Review: The Spanish Inquisition that took place in the late 15th century is a historical subject that I wasn’t too familiar with before I devoured Kaplan’s book. It really described the three main religions during this era( Islam, Christianity, and Judaism) in such great detail, especially Christianity and Judaism. 

By Fire, By Water is not a light read; however, it’s not impossible. One of the many reasons why I enjoyed this book so much was that it actually made me think. The story is mainly focused on Luis de Santángel, King Ferdinand’s chancellor, and his journey with trying to answer questions about his Jewish ancestry that he will later regret because not only does it lead to his own downfall, but it also causes him to lose some very important people in his life. 

Kaplan did an outstanding job telling both sides of the story for both the Christians and the Jews. Before I read this book I knew little to nothing about the Jewish religion and found it to be a major eye opener to how they were treated back then. Everyone is familiar with the Jewish Holocaust and how the Jews were treated like animals instead of human beings. Well unfortunately, it was not so different for them back then either. 
It’s obvious that Kaplan really researched this era and the Spanish Inquisition in order to make it so captivating. This was a great read that really opened my eyes to other religions and what they had to go through. I would recommend this book to any historical fiction reader. It’s a definite must read.

If you would like chance to read this book the publicist is giving away TWO copies of Mitchell James Kaplan’s book open to the US only and is open until February 5th!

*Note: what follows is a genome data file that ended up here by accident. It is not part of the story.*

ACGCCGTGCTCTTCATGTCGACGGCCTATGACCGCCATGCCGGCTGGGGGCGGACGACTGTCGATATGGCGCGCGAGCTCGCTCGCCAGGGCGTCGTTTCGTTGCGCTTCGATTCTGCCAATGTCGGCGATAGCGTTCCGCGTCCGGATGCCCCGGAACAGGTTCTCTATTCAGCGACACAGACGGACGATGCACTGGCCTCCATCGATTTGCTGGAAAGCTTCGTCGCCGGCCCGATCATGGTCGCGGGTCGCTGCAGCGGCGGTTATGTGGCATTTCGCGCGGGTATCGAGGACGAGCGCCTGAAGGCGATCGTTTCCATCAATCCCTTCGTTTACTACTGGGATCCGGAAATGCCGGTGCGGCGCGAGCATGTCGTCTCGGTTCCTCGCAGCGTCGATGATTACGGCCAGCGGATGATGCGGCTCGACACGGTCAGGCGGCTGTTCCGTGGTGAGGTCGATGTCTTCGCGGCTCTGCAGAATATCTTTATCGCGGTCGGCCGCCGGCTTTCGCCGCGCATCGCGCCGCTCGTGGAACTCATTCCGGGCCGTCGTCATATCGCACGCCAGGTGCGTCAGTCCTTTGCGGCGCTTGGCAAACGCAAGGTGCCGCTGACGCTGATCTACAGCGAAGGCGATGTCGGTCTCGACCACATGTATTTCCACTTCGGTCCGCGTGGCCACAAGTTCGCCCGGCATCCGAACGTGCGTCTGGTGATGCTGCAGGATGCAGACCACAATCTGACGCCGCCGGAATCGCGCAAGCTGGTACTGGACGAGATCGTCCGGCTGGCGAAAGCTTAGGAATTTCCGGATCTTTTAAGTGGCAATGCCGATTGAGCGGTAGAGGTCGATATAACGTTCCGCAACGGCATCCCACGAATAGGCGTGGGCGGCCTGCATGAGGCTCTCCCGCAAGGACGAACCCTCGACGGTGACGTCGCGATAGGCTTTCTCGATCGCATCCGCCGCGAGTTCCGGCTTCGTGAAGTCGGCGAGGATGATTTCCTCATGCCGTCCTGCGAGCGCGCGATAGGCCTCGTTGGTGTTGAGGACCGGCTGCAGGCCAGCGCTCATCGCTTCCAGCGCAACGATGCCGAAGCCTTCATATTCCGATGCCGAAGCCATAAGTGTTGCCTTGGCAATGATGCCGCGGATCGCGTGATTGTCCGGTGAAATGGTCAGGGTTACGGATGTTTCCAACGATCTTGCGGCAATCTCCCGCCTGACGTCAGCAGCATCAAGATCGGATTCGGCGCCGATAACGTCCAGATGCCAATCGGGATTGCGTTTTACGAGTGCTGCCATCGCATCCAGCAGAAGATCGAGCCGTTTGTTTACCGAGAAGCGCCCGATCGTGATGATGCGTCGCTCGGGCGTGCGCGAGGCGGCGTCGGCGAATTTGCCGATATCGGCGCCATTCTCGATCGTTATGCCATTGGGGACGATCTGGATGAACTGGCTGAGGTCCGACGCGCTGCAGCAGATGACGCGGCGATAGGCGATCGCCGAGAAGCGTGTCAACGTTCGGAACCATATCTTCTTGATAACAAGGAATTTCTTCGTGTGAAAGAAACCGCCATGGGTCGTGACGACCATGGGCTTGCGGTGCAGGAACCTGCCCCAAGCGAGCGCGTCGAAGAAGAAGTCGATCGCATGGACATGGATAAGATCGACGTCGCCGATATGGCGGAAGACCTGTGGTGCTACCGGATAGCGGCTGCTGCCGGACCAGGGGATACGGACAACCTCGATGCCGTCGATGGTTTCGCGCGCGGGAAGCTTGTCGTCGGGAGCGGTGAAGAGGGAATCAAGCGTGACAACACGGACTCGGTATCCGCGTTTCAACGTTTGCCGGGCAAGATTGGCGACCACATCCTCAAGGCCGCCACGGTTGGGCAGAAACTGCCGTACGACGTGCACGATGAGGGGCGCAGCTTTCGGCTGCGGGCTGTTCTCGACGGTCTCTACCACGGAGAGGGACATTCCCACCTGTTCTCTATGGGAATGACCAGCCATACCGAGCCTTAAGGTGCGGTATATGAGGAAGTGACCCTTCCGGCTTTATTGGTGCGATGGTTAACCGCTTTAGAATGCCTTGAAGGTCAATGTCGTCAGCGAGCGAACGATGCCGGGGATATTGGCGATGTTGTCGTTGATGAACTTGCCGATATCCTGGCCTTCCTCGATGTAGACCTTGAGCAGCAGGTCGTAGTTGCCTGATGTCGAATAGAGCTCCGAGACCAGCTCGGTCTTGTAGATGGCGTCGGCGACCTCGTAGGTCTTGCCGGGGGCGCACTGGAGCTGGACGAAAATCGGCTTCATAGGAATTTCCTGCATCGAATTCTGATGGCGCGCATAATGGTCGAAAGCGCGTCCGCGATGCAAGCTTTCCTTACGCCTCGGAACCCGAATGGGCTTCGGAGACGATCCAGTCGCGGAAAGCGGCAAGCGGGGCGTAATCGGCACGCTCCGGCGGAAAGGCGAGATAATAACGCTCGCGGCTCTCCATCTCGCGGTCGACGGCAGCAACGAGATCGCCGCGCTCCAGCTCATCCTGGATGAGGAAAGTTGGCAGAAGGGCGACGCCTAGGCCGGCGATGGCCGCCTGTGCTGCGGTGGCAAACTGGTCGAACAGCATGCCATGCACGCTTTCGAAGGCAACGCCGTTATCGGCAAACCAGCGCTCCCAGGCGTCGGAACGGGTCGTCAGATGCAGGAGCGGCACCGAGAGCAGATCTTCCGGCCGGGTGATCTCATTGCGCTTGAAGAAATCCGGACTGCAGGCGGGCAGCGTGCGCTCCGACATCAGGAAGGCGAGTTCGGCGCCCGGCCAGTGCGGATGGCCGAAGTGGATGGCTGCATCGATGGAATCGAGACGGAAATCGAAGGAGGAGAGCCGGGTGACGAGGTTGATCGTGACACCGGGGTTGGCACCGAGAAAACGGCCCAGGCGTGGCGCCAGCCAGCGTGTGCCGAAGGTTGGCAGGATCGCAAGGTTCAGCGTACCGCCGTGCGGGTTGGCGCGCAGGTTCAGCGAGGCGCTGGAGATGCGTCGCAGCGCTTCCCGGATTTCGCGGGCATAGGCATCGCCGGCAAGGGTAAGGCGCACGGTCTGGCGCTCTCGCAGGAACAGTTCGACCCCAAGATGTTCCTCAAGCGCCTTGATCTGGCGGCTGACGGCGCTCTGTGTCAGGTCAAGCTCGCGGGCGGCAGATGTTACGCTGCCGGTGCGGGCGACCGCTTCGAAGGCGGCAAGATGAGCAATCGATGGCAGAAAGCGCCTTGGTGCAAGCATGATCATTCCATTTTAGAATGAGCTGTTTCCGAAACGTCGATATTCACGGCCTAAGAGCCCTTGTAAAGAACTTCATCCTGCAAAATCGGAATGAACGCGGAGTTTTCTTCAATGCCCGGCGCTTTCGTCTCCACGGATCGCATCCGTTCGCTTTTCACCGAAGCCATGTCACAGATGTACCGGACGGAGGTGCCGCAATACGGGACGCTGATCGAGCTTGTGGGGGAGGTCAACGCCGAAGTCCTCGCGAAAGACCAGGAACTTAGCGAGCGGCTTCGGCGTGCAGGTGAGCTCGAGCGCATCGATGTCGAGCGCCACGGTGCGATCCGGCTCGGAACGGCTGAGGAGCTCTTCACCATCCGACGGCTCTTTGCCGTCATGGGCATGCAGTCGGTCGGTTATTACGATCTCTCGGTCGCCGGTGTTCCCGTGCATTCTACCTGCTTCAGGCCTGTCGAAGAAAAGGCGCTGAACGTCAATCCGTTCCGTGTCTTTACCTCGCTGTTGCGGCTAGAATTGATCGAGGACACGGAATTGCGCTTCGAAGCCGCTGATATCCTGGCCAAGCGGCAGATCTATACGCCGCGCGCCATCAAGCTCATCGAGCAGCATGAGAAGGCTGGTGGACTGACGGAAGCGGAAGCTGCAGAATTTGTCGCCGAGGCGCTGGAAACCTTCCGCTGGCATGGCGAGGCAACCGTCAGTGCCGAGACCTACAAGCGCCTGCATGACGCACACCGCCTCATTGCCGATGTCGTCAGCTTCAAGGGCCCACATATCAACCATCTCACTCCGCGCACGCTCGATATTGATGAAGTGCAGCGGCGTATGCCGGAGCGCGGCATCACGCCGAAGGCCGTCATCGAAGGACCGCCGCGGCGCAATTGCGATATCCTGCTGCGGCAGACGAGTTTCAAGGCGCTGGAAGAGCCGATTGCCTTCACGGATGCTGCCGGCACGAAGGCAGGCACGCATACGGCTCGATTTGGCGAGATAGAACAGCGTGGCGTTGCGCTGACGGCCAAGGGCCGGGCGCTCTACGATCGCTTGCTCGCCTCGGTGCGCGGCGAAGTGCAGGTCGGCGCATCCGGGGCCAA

Here’s how to enter the giveaway:

    To enter, please leave a comment below and include your name and email address.
     For +1 additional entry each, please help spread the word by blogging, posting on sidebar, or tweeting.  You can use the SHARE buttons below and please include the link in the comment section below
     You can also get +1 additional entry by being a new follower of my blog.

Monday, January 17, 2011

Author Interview & Giveaway: Christine Trent author of A Royal Likeness

Hey everyone! Boy do I have a treat for you today! Christine Trent, author of A Royal Likeness and The Queen's Dollmaker is here today to discuss her new book and her life as a Historical Fiction author. She is also graciously giving away a copy of her new book A Royal Likeness, which is open INTERNATIONALLY

Guest Interview with Christine Trent
All Things Historical Fiction

1. I was pleasantly surprised that A Royal Likeness picks up right where The Queen's Dollmaker left off with Marguerite taking over Claudette's Doll shop. What made you decided to continue the story of Marguerite and Claudette?